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Argument: The higher the New Orleans levees, the worse the flooding

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Joan Hough. "The Case Against Rebuilding New Orleans". Georgia Heritage Council. - New Orleans, we are told by some, can be stopped from sliding into all of that salt water surrounding it, if only we pile the levees higher and make them stronger. Should we ignore the fact that the higher the levees the deeper the floods that will follow?


Klaus Jacob. "Time for a Tough Question: Why Rebuild?". Washington Post. 6 Sept. 2005 - Some say we can raise and strengthen the levees to fully protect the city. Here is some unpleasant truth: The higher the defenses, the deeper the floods that will inevitably follow. The current political climate is not conducive to having scientific arguments heard before political decisions are made. But not doing so leads to the kind of chaos we are seeing now.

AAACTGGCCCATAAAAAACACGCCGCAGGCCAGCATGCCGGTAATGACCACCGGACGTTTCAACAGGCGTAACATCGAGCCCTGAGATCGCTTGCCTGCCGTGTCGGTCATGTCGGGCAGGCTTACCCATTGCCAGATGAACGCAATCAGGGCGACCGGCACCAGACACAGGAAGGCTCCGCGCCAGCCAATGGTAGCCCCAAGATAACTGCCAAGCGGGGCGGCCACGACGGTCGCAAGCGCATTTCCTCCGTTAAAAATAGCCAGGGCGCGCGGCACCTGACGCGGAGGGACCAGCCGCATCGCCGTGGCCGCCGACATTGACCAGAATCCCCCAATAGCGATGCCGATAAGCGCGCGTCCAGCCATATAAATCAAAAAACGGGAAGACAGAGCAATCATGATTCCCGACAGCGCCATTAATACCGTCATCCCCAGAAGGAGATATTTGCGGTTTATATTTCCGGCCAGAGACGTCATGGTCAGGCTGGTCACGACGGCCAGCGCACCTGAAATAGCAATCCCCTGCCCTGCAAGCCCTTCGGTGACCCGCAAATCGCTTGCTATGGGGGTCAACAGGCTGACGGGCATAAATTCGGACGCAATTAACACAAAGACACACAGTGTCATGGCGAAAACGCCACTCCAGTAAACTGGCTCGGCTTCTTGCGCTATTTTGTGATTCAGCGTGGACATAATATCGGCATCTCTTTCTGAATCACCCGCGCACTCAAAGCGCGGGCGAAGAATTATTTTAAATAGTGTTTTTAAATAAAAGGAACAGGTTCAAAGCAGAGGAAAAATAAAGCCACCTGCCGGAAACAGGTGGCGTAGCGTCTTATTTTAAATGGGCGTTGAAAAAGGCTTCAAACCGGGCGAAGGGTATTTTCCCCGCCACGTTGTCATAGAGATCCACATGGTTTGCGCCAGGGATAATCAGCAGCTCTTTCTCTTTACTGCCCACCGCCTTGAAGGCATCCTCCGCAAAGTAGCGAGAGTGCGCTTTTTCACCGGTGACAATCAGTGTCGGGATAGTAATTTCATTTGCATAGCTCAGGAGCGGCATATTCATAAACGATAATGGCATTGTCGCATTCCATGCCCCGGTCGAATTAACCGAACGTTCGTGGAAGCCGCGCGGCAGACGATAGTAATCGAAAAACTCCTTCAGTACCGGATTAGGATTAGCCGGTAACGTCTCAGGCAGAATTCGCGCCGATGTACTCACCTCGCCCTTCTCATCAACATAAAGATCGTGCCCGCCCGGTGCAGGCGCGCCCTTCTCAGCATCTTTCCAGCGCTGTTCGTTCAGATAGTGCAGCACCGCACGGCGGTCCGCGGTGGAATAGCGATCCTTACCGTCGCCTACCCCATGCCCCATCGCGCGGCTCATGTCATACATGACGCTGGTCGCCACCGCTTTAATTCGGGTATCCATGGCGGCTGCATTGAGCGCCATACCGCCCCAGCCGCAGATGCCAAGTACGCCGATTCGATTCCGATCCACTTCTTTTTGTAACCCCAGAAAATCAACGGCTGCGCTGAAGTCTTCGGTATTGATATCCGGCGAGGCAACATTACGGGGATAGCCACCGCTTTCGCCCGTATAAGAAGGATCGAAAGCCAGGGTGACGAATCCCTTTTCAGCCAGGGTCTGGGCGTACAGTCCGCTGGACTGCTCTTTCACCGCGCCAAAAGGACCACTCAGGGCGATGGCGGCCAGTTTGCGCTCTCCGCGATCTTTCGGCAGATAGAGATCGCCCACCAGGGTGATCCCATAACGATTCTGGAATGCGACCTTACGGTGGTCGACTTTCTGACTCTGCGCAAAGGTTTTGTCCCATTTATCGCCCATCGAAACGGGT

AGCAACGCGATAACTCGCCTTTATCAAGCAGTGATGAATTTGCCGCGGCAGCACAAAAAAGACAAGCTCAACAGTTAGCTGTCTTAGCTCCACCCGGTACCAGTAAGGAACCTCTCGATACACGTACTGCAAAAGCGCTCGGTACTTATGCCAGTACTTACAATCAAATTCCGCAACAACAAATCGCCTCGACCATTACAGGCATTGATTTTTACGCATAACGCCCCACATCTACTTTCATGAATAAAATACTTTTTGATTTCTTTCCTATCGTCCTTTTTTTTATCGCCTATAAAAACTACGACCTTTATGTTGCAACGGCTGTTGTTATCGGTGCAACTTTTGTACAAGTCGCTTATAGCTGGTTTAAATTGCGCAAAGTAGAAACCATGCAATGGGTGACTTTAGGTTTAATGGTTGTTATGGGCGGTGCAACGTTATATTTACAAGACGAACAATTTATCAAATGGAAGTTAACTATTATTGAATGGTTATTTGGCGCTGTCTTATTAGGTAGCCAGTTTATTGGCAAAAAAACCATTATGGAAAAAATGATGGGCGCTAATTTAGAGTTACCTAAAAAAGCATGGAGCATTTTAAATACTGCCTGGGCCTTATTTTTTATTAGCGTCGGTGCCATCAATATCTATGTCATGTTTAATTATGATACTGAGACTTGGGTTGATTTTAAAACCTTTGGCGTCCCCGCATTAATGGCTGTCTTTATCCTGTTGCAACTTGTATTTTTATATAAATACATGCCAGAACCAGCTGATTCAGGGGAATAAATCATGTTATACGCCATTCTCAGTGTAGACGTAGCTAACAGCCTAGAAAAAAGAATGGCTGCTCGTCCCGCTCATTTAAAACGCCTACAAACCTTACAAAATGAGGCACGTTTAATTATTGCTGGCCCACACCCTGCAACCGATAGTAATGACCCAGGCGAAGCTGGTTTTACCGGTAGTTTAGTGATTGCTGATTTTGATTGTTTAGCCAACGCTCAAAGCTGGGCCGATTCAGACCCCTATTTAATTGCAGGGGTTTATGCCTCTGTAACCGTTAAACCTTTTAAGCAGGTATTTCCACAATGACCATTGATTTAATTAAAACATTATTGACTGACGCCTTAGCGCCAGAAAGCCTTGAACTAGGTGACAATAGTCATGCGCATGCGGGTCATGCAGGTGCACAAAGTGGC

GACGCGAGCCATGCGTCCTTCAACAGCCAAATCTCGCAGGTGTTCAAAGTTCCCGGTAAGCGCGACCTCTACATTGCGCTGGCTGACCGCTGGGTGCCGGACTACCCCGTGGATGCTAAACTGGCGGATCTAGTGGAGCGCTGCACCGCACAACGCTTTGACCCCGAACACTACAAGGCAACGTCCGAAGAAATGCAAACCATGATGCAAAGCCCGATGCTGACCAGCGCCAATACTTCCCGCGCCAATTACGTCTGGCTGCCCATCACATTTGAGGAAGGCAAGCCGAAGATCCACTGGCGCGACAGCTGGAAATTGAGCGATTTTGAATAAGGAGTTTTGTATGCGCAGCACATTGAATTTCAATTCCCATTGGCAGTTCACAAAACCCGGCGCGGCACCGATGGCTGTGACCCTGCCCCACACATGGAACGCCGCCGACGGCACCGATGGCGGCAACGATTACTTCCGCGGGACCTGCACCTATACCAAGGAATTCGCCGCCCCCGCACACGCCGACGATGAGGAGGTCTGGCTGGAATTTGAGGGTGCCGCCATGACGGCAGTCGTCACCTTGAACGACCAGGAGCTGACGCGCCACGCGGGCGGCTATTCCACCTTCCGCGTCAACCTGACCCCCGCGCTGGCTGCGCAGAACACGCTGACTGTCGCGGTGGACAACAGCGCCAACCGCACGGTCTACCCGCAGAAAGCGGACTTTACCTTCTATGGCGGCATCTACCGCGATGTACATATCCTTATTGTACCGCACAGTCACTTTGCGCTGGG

Joel K. Bourne, Jr. "New Orleans: A Perilous Future". National Geographic. August 2007 - The great tragedy of Katrina is that the hard lessons learned in those earlier storms were blithely forgotten by all. After the great Mississippi River flood of 1927 wreaked havoc all along its course and came within a few feet of spilling over the river levees and inundating New Orleans, the growing city clamored for additional protection. Over the coming decades, the federal government erected a vast network of levees and spillways along the river and around the city, while giant new dams along the Missouri—the Mississippi's longest tributary—ponded water all the way to South Dakota. The system was billed as a triumph of engineering over nature.

Yet Gilbert F. White, considered the "father of floodplain management," came to a far different conclusion, one that Katrina drove home with a vengeance. As a young University of Chicago geographer, White had studied the delta after the 1927 disaster and realized that much of the suffering could have been avoided. "Floods are 'acts of God,' " he wrote in 1942, "but flood losses are largely acts of man." White and his colleagues argued that dams, levees, and other flood protections may actually increase flood losses because they spur new development in the floodplain, which incurs catastrophic losses when man-made flood protections fail. The phenomenon came to be known as the "levee effect."

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